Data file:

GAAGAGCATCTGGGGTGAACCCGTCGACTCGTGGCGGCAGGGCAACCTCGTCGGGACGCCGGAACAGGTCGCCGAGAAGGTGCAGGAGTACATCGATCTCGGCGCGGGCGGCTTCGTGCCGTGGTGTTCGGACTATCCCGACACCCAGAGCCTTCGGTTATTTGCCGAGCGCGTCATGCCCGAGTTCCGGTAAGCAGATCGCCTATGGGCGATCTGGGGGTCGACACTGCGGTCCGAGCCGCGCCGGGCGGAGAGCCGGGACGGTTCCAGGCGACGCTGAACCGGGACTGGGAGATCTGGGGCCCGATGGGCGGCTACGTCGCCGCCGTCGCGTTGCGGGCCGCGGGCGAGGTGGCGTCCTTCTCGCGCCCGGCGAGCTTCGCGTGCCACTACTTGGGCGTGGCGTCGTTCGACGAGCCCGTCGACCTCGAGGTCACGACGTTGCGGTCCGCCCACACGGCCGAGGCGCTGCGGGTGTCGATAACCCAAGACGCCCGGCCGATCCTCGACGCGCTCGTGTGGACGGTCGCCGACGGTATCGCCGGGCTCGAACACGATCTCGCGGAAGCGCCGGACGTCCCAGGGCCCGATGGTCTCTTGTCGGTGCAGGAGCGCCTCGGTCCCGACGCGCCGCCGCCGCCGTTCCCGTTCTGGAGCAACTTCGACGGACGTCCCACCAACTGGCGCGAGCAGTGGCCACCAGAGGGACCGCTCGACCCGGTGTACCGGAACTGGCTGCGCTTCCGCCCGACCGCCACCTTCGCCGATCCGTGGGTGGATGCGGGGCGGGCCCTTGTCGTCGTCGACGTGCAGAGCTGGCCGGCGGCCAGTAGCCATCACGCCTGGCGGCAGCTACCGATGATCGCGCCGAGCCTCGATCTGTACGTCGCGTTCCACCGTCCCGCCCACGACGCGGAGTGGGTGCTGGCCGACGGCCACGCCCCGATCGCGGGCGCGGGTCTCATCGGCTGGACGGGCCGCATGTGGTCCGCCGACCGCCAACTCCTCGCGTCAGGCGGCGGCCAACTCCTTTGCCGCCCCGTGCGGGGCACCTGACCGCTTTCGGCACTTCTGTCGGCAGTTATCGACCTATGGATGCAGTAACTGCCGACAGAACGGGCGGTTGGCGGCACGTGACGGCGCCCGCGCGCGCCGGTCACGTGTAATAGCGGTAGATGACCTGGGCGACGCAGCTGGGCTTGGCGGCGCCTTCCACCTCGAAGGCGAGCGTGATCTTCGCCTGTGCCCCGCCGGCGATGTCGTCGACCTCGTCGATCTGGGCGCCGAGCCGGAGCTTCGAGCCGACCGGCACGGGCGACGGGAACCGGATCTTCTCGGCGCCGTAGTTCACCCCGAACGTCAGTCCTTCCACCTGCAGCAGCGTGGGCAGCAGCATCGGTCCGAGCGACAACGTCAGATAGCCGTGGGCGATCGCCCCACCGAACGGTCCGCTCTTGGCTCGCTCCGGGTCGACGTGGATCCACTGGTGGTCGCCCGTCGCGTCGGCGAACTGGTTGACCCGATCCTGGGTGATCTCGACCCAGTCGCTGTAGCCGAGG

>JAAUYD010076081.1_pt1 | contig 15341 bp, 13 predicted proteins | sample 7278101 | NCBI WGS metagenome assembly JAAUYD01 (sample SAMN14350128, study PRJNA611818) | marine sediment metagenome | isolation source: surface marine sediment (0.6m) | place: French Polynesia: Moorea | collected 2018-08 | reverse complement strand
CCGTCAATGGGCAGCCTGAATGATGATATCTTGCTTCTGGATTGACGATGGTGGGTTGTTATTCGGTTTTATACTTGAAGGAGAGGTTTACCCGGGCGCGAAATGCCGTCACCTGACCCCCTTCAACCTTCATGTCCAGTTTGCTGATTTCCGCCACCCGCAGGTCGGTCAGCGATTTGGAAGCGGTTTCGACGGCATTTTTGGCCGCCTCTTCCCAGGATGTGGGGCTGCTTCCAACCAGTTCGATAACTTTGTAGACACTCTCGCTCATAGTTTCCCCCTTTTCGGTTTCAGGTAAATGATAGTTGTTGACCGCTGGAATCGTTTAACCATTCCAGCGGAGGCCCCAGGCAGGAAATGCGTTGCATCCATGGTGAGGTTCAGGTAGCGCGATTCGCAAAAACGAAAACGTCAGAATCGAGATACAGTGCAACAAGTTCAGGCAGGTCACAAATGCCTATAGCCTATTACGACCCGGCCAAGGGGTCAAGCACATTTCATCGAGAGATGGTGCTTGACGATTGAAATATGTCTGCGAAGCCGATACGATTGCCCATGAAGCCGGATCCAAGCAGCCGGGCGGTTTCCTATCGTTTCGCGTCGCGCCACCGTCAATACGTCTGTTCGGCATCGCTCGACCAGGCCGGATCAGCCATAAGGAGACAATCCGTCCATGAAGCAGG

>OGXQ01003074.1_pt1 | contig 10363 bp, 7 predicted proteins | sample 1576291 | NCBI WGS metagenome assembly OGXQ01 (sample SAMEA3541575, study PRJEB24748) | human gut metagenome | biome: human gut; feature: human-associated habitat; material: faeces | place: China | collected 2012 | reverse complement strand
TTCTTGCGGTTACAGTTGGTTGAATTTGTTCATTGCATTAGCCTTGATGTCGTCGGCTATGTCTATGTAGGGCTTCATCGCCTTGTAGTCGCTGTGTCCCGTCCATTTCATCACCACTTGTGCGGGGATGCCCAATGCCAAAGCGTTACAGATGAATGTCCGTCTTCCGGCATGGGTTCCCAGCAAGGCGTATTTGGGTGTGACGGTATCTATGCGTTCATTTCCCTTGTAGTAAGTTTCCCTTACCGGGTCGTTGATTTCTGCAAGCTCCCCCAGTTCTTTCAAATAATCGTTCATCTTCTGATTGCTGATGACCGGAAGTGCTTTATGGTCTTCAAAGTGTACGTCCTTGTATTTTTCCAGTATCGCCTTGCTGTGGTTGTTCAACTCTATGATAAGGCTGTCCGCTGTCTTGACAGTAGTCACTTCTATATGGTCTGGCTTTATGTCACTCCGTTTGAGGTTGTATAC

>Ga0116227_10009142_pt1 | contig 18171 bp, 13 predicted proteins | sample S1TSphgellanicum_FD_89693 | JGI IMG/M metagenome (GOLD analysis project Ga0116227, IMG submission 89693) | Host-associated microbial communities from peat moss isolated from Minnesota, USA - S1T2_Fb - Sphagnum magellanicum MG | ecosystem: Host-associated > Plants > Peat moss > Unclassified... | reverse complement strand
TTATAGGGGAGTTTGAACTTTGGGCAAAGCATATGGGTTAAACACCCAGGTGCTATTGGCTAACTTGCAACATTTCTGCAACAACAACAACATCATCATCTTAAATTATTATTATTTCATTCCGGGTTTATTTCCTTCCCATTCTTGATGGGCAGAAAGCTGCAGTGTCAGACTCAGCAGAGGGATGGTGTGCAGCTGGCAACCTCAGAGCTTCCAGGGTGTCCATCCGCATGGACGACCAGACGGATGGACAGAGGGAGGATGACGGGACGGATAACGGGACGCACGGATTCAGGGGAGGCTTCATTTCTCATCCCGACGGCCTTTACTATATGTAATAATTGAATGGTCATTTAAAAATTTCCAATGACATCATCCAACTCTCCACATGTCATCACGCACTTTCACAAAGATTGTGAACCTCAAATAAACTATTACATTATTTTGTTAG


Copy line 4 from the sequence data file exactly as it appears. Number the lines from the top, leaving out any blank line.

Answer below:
>OGXQ01003074.1_pt1 | contig 10363 bp, 7 predicted proteins | sample 1576291 | NCBI WGS metagenome assembly OGXQ01 (sample SAMEA3541575, study PRJEB24748) | human gut metagenome | biome: human gut; feature: human-associated habitat; material: faeces | place: China | collected 2012 | reverse complement strand